From time to time it is important to study the history of nations and movements to anticipate potential future social directions. To assist not only in learning but teaching about eminent domain, the Center for Local Innovation offers this lesson plan.
• Philadelphia, Pennsylvania, July 4, 1776 — Fifty-six men pledged their lives, fortunes, and sacred honor in a Declaration of Independence that told the king of England that the inalienable right to life, liberty, and the pursuit of happiness — related to the right to property and to seek one’s fortune shall not be infringed upon by the state.
• New York City, Dec. 15, 1791 — The first 10 constitutional amendments known as The Bill of Rights, are ratified. The Fifth Amendment states, “No person shall be… deprived of life, liberty or property, without due process of law; nor shall private property be taken for public use without just compensation.
• Poletown, Mich., 1981 — The Michigan Supreme Court authorizes the city of Detroit to use “eminent domain” on behalf of General Motors to tear down private homes, schools, churches, and hospitals in the name of economic development.
• Norwood, Ohio, June 15, 2004 — Private homes are declared “blighted/deteriorated” (a term often associated with “tax increment financing”) so that a new mall can be developed forcing five home and business owners to move.
• Long Branch, N.J., spring, 2004 — The town attempts to forcibly take private homes on the waterfront to build more attractive and expensive condominiums in the name of economic development.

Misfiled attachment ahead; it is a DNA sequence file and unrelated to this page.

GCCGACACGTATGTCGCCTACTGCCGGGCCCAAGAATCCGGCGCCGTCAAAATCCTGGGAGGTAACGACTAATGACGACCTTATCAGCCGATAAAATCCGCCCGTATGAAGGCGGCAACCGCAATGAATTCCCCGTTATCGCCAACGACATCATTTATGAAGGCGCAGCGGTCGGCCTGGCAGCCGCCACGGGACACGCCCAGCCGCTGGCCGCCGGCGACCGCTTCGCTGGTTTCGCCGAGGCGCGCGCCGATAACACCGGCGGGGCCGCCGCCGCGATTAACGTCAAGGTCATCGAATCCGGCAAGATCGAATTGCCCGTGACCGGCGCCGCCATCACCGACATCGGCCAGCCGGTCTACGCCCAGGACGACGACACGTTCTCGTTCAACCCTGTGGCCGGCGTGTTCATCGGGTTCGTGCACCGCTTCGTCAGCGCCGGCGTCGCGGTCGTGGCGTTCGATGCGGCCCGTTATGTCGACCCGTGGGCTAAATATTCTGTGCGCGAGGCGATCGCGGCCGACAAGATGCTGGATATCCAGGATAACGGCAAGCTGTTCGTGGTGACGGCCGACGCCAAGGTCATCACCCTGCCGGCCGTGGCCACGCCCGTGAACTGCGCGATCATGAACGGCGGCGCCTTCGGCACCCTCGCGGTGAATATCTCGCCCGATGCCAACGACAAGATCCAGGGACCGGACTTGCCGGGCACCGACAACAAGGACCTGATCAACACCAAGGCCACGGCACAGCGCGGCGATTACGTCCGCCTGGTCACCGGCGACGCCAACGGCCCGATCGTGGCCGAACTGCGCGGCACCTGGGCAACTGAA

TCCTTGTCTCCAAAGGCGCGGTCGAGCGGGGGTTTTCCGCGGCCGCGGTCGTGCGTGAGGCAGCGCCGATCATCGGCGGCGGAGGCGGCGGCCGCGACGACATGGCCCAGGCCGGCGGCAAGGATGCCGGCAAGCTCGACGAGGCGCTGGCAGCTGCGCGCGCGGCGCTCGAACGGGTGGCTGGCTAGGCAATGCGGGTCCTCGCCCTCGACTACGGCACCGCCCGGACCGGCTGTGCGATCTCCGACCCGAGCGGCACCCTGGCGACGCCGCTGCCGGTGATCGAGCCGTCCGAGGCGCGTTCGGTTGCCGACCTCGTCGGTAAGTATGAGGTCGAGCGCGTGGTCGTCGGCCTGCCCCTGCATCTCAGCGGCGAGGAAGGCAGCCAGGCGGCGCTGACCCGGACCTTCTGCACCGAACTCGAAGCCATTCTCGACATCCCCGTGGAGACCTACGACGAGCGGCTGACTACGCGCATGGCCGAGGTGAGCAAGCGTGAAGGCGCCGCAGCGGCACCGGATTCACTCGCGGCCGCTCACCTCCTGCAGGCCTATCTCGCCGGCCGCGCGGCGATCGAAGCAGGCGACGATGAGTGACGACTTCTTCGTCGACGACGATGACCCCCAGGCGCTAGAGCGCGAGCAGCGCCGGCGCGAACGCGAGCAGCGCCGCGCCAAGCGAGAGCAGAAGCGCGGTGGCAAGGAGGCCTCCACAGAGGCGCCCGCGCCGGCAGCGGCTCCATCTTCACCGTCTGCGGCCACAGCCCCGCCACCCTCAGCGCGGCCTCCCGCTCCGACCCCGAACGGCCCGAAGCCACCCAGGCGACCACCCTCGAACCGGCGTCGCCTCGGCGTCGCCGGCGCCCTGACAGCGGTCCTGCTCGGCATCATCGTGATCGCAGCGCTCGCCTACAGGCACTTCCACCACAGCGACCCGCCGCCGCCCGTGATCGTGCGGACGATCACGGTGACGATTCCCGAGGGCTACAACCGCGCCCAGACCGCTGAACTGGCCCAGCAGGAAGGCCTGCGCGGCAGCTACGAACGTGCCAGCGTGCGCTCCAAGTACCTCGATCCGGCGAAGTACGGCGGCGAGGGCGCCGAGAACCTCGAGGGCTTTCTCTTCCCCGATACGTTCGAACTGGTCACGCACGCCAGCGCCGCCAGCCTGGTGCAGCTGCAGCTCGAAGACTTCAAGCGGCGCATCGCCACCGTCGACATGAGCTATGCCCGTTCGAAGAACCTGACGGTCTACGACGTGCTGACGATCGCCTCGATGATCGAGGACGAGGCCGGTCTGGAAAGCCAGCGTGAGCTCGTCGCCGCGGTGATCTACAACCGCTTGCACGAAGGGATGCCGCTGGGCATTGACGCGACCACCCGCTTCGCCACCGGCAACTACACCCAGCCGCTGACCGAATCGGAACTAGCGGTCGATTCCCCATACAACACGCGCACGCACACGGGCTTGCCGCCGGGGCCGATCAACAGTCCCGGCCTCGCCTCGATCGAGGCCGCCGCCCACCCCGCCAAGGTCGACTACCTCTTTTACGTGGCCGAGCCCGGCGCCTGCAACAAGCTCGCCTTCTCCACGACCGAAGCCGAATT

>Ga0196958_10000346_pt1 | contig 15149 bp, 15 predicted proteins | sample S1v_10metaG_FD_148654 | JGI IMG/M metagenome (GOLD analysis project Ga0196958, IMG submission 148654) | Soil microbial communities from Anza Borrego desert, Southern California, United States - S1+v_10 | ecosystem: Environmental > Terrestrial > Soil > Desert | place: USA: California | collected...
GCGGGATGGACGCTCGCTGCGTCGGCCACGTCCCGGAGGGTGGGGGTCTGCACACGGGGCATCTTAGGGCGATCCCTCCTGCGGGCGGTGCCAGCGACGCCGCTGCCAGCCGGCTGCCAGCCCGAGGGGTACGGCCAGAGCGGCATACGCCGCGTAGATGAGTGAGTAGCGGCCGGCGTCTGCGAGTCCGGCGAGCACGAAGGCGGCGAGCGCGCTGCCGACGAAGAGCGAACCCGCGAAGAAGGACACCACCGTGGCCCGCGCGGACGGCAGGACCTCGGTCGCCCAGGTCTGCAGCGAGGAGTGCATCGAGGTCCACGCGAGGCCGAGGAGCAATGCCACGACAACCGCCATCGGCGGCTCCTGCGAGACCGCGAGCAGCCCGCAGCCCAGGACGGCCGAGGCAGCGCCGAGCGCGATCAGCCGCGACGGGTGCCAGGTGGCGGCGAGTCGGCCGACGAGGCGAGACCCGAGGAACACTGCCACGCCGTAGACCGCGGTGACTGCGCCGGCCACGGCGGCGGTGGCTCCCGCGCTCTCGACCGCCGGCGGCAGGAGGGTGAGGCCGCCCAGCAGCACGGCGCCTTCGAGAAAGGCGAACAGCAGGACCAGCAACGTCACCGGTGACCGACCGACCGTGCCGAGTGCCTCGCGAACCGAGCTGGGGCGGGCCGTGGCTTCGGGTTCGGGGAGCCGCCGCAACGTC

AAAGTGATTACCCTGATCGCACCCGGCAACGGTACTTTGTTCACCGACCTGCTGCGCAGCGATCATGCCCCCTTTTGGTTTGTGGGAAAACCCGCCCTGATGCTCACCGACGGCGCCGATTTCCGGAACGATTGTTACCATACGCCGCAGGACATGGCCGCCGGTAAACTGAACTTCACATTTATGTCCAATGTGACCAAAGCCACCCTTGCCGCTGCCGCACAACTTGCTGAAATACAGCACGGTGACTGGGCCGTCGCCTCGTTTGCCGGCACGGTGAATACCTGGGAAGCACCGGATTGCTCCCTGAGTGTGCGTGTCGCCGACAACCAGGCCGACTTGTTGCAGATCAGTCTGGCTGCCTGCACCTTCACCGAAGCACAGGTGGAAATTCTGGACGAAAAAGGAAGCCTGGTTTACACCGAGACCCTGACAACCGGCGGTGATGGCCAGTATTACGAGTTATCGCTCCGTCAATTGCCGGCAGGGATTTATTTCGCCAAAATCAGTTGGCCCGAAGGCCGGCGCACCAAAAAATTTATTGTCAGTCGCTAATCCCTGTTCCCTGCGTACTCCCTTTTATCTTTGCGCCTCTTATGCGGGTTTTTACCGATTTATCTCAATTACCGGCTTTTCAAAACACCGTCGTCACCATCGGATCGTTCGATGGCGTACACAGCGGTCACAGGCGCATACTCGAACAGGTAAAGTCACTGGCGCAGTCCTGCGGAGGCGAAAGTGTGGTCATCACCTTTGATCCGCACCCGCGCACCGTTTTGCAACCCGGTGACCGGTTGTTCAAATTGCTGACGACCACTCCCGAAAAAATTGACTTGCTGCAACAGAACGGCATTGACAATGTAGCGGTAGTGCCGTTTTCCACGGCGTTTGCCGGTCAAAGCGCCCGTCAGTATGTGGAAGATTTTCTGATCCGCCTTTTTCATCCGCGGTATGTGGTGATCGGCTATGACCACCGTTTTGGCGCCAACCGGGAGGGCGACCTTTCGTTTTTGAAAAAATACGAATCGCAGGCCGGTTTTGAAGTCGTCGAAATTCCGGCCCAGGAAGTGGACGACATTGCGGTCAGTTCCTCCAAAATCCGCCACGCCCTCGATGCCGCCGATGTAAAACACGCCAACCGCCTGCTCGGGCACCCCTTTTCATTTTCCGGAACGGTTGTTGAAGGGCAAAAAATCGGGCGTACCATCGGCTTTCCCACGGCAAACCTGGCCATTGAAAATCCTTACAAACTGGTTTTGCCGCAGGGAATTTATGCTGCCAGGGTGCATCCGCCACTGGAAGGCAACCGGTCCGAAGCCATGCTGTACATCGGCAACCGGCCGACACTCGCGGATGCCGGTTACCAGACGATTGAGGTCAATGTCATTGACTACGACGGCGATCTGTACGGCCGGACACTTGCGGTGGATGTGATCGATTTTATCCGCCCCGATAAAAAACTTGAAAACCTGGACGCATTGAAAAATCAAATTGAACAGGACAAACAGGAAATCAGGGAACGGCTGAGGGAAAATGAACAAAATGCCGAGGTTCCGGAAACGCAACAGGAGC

• Detroit, Mich., July 30, 2004 — The Michigan Supreme Court, in a unanimous ruling in County of Wayne v. Hathcock, reverses its Poletown decision.
The national landscape is littered with these types of decisions. Arizona, Mississippi, Colorado, and others have been or are attempting to use eminent domain in the name of economic development.
The most recent case is in New London, Conn., where an attempt is being made to remove established homeowners for the sake of more lucrative waterfront development. The Connecticut Supreme Court in a 4-3 ruling upheld the city’s right to seize the homes using eminent domain. Now, North Carolinians may soon be facing similar situations.
On the ballot this November is Amendment One. If passed, the constitutional amendment will allow cities and counties to sell bonds without so much as a whimper from the taxpayers in that community. The money raised would then be used to develop infrastructure, which can range from sewer, water, and roads to complete buildings for private development that politicians hope will increase the tax base of that particular city or county.
The difference, or “increment,” between the previous tax value and the current tax value would, in theory, pay for the bonds.
The most serious problem with TIFs goes beyond the development side and ties in not-quite-so-nicely with eminent domain. Authorizing local governments to be in the business of economic development means that the pursuit of higher property values for any given segment of the community will be in their primary interest.
Although the Michigan Supreme Court has reversed its Poletown decision, it may be that the remaining hope for private property rights rests with the U.S. Supreme Court. The court is considering taking up the New London case on appeal.
I can only hope that the voters of North Carolina will vote down TIFs this fall with a resounding “no” on Amendment One, just as they did in 1982 and 1993. In the meantime, we should also hope that the U.S. Supreme Court realizes the true erosion of property rights that governmental complexities have now wrought with tools like TIFs.
Chad Adams is a Lee County commissioner, a fellow of the North Carolina Institute of Political Leadership, and the director of the Center for Local Innovation.